Native Americans have long been beloved in Hungary, where ‘Indians’ stand for what is real, endangered and exceptional. Viktor Orbán has used the trope to channel demographic anxiety and bolster his anti-migrant rhetoric, but it could also spell trouble for his politics of fear.
Nationalism, anti-liberalism and ultra-conservatism mark the political discourse in Central Europe today. What was once referred to as the ‘kidnapped West’ now seems to imitate its former captor. Jacques Rupnik seeks causes for the decline of the liberal consensus in Central Europe after 1989, following the trajectories of some of its major political thinkers.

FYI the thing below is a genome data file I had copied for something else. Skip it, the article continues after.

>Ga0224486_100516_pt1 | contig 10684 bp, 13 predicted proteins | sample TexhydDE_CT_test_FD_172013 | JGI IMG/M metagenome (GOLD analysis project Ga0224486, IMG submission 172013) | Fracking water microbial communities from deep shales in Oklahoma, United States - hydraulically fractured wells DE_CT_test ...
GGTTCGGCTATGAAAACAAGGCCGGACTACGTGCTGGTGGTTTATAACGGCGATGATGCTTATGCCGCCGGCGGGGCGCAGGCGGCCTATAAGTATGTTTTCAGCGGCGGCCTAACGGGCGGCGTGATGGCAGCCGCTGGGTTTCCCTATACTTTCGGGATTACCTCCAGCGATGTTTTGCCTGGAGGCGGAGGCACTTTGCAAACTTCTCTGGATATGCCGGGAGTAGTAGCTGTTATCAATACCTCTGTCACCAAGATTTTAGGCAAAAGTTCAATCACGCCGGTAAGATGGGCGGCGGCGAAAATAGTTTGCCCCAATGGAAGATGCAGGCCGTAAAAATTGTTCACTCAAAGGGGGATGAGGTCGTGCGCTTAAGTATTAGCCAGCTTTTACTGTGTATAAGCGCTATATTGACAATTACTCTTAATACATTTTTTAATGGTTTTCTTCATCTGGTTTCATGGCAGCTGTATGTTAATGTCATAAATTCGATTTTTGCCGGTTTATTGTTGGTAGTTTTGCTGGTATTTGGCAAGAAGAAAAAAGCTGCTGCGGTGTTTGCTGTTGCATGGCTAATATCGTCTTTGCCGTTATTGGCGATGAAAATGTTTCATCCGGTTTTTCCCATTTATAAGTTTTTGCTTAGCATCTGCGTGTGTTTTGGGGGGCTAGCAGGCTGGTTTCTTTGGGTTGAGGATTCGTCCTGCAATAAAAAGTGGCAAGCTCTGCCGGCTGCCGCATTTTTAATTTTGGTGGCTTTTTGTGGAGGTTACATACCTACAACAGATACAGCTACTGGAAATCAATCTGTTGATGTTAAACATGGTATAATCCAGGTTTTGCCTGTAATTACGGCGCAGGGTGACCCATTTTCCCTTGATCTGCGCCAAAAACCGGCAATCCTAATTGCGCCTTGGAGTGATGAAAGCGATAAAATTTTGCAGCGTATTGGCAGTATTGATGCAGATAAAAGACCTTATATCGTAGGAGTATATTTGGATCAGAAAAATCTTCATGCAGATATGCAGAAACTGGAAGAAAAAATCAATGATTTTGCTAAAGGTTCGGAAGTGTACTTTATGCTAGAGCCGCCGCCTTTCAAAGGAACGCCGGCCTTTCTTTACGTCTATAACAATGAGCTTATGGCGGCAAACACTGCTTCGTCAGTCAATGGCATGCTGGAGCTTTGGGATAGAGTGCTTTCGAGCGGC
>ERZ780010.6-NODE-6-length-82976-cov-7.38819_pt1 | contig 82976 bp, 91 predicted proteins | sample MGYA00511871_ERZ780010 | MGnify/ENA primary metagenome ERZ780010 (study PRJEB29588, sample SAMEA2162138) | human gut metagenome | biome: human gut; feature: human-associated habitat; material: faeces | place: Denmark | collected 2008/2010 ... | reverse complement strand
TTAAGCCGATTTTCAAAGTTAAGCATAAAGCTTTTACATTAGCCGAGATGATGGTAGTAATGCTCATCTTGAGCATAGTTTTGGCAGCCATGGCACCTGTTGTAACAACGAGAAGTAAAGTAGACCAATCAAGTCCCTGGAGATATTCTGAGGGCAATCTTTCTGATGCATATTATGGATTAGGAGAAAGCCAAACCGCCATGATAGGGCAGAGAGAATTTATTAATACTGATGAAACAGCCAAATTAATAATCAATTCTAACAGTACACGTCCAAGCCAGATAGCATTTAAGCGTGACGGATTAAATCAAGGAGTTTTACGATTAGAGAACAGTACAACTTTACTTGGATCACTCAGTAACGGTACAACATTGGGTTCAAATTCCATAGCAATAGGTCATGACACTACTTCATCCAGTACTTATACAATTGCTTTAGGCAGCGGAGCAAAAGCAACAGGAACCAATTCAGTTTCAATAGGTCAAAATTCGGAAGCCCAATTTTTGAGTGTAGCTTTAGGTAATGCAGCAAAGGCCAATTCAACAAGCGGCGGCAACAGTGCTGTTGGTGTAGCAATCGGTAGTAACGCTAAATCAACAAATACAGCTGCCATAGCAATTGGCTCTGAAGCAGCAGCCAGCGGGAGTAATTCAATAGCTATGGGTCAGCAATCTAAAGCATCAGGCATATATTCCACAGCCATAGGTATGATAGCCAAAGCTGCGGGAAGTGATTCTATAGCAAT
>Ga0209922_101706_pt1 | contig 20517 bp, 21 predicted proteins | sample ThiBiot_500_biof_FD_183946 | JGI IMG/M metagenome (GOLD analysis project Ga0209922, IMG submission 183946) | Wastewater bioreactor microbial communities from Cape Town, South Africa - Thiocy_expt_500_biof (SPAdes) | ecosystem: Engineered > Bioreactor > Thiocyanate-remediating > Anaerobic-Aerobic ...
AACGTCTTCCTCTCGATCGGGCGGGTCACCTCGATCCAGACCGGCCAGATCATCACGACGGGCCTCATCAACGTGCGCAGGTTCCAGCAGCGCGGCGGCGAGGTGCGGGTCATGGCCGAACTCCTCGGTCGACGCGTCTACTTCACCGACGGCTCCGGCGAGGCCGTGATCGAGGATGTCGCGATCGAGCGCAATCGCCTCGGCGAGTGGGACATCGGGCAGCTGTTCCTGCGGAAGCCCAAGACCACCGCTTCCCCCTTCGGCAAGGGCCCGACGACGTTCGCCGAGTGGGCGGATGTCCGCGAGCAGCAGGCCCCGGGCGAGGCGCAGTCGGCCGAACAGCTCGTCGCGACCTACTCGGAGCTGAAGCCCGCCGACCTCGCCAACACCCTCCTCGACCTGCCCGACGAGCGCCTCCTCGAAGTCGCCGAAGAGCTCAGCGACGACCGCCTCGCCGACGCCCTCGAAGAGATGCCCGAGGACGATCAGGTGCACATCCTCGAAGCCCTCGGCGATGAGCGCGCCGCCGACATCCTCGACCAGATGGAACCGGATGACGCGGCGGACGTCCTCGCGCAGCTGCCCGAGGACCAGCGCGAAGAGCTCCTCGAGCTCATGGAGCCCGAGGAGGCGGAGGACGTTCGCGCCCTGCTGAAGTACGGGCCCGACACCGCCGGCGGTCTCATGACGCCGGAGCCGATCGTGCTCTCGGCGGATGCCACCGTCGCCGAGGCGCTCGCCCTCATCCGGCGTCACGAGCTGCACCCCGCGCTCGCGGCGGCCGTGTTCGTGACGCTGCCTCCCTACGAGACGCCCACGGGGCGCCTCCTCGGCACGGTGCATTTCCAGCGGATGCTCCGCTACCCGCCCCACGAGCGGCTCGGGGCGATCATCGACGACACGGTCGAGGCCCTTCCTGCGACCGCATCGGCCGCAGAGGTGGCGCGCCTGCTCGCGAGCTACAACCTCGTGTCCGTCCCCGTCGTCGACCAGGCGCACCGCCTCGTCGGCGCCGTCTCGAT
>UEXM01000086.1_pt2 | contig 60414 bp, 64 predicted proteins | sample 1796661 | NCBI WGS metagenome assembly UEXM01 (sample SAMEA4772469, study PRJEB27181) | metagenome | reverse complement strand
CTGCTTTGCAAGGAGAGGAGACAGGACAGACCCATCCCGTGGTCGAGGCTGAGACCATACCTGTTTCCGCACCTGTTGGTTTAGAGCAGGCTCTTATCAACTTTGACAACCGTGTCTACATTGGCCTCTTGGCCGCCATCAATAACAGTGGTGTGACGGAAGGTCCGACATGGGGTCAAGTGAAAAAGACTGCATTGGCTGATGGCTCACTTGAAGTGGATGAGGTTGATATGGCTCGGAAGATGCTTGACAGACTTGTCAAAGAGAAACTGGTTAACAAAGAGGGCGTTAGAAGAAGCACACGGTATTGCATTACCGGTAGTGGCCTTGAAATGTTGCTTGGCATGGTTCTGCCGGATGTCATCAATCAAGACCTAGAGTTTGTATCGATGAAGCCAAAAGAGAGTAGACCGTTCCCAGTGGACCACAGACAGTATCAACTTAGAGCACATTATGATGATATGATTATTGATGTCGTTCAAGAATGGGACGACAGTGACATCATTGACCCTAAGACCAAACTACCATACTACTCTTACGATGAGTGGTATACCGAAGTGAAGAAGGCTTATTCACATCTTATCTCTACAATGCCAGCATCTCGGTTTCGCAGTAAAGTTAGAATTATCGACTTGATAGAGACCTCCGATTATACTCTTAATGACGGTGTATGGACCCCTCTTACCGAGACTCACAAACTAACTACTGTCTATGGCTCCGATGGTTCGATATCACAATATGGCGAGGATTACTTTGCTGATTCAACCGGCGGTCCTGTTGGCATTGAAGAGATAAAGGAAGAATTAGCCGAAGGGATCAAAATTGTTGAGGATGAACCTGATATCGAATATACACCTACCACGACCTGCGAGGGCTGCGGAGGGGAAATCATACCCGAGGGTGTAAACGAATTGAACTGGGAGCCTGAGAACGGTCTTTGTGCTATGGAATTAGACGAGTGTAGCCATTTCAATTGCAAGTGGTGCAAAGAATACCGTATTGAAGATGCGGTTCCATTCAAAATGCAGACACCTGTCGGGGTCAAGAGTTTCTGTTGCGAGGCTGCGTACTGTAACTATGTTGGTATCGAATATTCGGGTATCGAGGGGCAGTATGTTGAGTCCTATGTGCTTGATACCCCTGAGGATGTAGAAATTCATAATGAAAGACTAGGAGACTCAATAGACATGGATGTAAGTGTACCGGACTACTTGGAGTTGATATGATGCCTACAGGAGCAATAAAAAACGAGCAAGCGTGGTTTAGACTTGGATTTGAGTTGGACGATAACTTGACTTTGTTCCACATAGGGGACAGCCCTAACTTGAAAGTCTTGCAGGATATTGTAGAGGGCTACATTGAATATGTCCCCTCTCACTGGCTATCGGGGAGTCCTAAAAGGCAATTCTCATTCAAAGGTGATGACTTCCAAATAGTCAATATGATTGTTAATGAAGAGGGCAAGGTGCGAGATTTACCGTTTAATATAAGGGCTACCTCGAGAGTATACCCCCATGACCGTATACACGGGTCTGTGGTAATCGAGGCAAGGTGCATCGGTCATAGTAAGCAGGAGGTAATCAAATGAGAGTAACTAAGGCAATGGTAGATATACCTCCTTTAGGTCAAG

The Czech Republic elects a new chamber of deputies on 20-21 October. The ANO party of Andrej Babiš, a billionaire businessman, is leading the polls; meanwhile, President Miloš Zeman gladly accepts the sobriquet ‘the Czech Trump’. In an article from the landmark 50th edition of Eurozine partner journal Transit, Jiří Přibáň explores what is going on.
Lost in transition? Ukraine and Europe since 1989
Throughout its recent political upheavals, Ukraine has looked to Europe as a beacon of liberal democracy. Yet Europe has been unwilling to reciprocate, as it did with other countries in the socialist bloc. This has held back not only Ukrainian development, argues Andrii Portnov.
What has the empire ever done for us?
Imperialism gets a bad press these days, and with good reason. But not all empires are alike, and not all are a disaster for the people governed by them. Steven Beller says central Europe is still struggling to recognise the benefits of the Habsburg Empire, and suggests its demise may hold lessons for the EU.